Pride, Passion and Vision in the Texas Hill Country

In this guest post on the Cynthia and George Mitchell Foundation blog, Christy Muse explores some of the most fundamental threats landowners in the Hill Country face. In a region where private property rights are often held up as the rule of the land, we are increasingly seeing private property owners facing industrial sand and gravel mines, large developments and associated sewage disposals, unregulated groundwater withdrawals and large infrastructure projects — right on their fence lines. Christy lays out the 5 critical actions that must be taken to protect this region into the future. 

Pride, Passion and Vision in the Texas Hill Country

Christy Muse
Executive Director of the Hill Country Alliance

There’s a lot of love and pride in the Texas Hill Country. It’s a place of rugged beauty, cool, clear swimming holes, and passionate people. Putting that love, pride, and passion into action toward a common vision is what the Hill Country Alliance (HCA) is all about.

For past generations, this vast region of wide-open spaces may have seemed invincible and untamable. Caring for a Hill Country ranch has never been easy. Every drop of water must count, and the limited carrying capacity of the land is a challenge. We have seen best practices for taking care of this land evolve over the years, and it’s encouraging to note the Hill Country’s natural landscape today is more beautiful and healthier than it was years ago when heavily grazed.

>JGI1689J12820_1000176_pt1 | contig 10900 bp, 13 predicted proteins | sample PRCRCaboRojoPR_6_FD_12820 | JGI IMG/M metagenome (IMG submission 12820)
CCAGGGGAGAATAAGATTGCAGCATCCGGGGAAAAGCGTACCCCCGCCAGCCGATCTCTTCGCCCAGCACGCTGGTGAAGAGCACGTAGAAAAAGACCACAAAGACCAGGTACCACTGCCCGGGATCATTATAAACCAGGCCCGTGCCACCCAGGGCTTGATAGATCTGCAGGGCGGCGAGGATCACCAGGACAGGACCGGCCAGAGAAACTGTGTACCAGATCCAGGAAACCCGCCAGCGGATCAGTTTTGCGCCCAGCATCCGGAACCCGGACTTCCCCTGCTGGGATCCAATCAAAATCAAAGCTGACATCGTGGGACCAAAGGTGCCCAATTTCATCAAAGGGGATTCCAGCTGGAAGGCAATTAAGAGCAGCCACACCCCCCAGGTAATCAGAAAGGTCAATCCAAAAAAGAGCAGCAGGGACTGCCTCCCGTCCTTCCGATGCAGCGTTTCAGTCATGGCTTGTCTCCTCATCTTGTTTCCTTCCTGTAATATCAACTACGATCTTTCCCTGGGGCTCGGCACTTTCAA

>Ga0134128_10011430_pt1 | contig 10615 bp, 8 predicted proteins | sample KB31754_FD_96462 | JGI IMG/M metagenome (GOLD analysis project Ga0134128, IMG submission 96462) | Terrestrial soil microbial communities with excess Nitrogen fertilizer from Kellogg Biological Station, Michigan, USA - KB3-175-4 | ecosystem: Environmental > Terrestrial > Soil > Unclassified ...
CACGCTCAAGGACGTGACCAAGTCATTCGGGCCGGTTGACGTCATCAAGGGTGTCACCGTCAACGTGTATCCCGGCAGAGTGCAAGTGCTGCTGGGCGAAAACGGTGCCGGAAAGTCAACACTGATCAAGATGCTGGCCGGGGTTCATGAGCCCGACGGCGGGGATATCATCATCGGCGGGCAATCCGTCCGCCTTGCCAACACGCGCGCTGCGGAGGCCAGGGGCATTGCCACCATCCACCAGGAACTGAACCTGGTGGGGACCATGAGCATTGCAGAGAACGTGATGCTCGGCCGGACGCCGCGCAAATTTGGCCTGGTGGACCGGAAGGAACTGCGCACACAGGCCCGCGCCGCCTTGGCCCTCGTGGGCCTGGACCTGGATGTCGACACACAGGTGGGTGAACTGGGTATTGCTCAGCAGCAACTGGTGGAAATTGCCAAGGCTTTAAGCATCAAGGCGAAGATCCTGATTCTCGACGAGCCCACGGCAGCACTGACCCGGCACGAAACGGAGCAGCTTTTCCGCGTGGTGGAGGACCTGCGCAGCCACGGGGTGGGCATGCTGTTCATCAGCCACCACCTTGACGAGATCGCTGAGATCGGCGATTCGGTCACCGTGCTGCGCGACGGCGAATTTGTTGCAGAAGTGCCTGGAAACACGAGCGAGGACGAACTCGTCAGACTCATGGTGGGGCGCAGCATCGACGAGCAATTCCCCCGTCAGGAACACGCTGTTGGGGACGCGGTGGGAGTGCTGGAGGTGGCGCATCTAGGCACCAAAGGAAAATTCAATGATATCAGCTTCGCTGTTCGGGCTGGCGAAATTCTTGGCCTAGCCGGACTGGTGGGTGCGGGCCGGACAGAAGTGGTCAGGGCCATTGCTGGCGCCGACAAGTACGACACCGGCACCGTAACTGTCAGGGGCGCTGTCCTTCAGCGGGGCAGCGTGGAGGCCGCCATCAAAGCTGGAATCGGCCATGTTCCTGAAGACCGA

Central Texas is experiencing some of the highest rates of growth in the country, creating a whole new set of issues for the landowner community. We are losing working lands and wide-open spaces at an alarming rate—partly because of development pressure and partly because the family ranch is not easy to hold on to these days. Even the most thoughtful, resourceful, well-intentioned private land stewards face a very vulnerable situation wondering how and when a development, infrastructure, or industrial project might impact their land… Read full Mitchel Foundation blog post